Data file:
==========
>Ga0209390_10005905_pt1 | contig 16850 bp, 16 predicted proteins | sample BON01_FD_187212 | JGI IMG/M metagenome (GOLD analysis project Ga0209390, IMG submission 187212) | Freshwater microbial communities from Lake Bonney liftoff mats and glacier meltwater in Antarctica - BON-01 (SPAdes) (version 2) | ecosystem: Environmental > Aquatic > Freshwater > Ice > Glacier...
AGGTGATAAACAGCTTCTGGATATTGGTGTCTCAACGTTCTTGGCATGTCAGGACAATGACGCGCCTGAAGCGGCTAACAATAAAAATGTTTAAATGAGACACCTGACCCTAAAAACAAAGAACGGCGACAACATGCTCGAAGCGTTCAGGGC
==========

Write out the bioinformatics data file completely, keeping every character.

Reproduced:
>Ga0209390_10005905_pt1 | contig 16850 bp, 16 predicted proteins | sample BON01_FD_187212 | JGI IMG/M metagenome (GOLD analysis project Ga0209390, IMG submission 187212) | Freshwater microbial communities from Lake Bonney liftoff mats and glacier meltwater in Antarctica - BON-01 (SPAdes) (version 2) | ecosystem: Environmental > Aquatic > Freshwater > Ice > Glacier...
AGGTGATAAACAGCTTCTGGATATTGGTGTCTCAACGTTCTTGGCATGTCAGGACAATGACGCGCCTGAAGCGGCTAACAATAAAAATGTTTAAATGAGACACCTGACCCTAAAAACAAAGAACGGCGACAACATGCTCGAAGCGTTCAGGGC